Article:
How much can I afford?
The burning question most people ask when it comes to buying or investing in property is how much can I borrow, but what you really should be asking is how much can I afford?
The answer to that depends on whether you are buying yourself a home, or a buy-to-let investment. We all need to live somewhere and generally speaking, like for like, it is going to be cheaper to pay a monthly mortgage than monthly rent. The other plus side is that you are hopefully going to make capital gains in the time that you are living there as the value of your property rises over time, although of course you have to be able to afford the deposit first.
With a buy-to-let (BTL) you are not going to be living in the property yourself and it’s an investment so it needs to make you money. It will do this through the rental income and hopefully through capital growth. However things could also go the other way, you might struggle to find a tenant - leaving your property un-let and income-less - or the price of your property might go down.
Buying a home often makes financial sense and if you buy wisely it should hopefully appreciate in value, but a BTL is there to make you money and hedge against inflation. At the time of publishing this article the latest research from think tank, The Centre of Economics and Business Research, predicts average house prices to increase 3.4% in 2016 and 4.4% in 2017, and that growth is not going to be led by London.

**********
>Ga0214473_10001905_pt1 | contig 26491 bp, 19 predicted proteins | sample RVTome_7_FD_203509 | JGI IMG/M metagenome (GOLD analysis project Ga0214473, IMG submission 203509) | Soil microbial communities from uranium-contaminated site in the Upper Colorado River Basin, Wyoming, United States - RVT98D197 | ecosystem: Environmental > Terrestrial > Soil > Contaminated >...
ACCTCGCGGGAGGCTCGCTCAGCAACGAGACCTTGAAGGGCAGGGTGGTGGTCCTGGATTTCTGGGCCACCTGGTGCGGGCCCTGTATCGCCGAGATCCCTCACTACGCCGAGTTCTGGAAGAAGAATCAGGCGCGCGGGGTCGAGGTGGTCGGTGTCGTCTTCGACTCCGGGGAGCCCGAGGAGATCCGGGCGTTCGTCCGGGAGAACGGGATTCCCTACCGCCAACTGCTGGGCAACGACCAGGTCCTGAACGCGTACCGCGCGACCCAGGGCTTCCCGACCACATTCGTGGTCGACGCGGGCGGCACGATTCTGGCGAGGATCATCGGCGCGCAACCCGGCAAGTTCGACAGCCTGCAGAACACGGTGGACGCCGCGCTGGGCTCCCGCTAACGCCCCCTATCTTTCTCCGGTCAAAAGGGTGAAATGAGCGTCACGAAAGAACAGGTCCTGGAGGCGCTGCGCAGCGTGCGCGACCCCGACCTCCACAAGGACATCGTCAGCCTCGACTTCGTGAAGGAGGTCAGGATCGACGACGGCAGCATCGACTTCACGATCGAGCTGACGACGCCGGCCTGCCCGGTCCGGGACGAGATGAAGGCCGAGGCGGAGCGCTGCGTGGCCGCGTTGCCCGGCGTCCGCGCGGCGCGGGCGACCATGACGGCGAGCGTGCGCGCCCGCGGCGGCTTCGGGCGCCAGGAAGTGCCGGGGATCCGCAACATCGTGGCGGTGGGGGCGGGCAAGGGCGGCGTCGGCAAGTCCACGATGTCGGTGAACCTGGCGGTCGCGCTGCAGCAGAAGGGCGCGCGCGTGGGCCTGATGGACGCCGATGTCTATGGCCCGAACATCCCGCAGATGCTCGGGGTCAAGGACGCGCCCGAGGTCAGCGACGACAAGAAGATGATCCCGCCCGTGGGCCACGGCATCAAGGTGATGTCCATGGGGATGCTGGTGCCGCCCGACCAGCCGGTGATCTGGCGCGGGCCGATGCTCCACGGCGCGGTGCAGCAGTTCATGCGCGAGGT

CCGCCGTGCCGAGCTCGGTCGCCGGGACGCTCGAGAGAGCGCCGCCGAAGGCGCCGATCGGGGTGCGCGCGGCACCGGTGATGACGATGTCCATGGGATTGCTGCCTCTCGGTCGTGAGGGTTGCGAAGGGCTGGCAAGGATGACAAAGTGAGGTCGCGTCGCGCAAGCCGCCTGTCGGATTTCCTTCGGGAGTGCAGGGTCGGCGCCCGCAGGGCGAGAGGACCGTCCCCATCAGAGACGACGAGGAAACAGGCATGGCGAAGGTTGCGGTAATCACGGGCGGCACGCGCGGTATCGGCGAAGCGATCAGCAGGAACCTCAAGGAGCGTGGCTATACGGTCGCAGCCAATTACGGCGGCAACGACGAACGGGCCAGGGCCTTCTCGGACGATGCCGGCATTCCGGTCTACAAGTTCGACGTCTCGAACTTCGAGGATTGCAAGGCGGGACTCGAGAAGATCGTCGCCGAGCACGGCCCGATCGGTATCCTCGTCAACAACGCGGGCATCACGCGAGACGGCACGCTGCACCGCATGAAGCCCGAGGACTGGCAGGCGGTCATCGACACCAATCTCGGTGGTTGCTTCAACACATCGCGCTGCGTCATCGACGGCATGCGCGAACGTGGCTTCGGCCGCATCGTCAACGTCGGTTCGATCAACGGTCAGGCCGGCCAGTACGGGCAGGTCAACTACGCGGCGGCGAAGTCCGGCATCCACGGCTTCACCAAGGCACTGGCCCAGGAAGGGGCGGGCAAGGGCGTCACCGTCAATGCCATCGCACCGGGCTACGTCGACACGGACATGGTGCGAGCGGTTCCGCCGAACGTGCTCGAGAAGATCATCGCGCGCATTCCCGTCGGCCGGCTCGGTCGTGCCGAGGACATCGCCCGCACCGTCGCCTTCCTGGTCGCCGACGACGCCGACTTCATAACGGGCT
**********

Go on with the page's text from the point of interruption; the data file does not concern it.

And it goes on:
So how much can you afford? There are different criteria for home ownership and BTL and each lender and mortgage product will carry its own specific requirements, but here are the things you should be considering:
Your income: Obviously critical for any mortgage. It will be harder if you’re self-employed or retired, but not impossible, so shop around. Proof of income will be needed.
Write out a detailed monthly expenses report; this will be required by the mortgage lender and affordability is critical for you as you don’t want to be over-stretched with a mortgage payment that means you can’t enjoy life. Include the obvious such as utilities, children, food, the costs of getting to work, clothing, any regular outgoings such as gym membership, plus allow a buffer as life will throw surprises that can sometimes be expensive.
Having existing debts will impact on not only affordability but could also prove a problem in achieving a mortgage. If you can, try to clear these first unless it is another mortgage for example and you can show an excellent repayment history which will go in your favour.
Spending: If you are looking at taking on a mortgage and know that you are going to have to cut back as you’re spending money unnecessarily, do it now. Cutting back six months before you apply will go in your favour as it’s likely to be the kind of period a lender will look at when judging your outgoings.
The amount you can borrow
It’s not just a simple case of multiplying your income because how much you will be able to borrow will be based on your income, your outgoings and your age to retirement. Your mortgage provider will also take into account whether you can still afford the payments should interest rates rise.
For a BTL it will be based on the prospective rental income as well as your personal income.
Generally you will get a lower maximum loan to value on a buy-to-let property than you will on a house you intend to live in. There are up to 100% mortgages available for home owners while BTLs tend to maximize around 75% ltv.
However you need to allow some flexibility as obviously interest rates are at an all time low and have only one way to go!
Costs of Buying
There are a fair few one-off costs that you need to factor in and afford:
Mortgage product fee: Most lenders will charge a fee upfront to cover their costs, these vary but typically are around £999.
Mortgage deposit: Dependent on property, mortgage and income.